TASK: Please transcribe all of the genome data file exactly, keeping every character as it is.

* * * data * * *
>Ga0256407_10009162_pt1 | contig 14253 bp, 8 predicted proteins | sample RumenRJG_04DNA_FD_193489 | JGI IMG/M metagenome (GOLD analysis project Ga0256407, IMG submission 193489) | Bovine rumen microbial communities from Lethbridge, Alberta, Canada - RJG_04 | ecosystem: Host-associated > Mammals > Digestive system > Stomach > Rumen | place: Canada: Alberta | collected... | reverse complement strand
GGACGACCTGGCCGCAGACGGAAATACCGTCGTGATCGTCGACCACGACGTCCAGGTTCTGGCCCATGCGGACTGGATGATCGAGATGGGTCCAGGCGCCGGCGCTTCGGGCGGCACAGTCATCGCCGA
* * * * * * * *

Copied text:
>Ga0256407_10009162_pt1 | contig 14253 bp, 8 predicted proteins | sample RumenRJG_04DNA_FD_193489 | JGI IMG/M metagenome (GOLD analysis project Ga0256407, IMG submission 193489) | Bovine rumen microbial communities from Lethbridge, Alberta, Canada - RJG_04 | ecosystem: Host-associated > Mammals > Digestive system > Stomach > Rumen | place: Canada: Alberta | collected... | reverse complement strand
GGACGACCTGGCCGCAGACGGAAATACCGTCGTGATCGTCGACCACGACGTCCAGGTTCTGGCCCATGCGGACTGGATGATCGAGATGGGTCCAGGCGCCGGCGCTTCGGGCGGCACAGTCATCGCCGA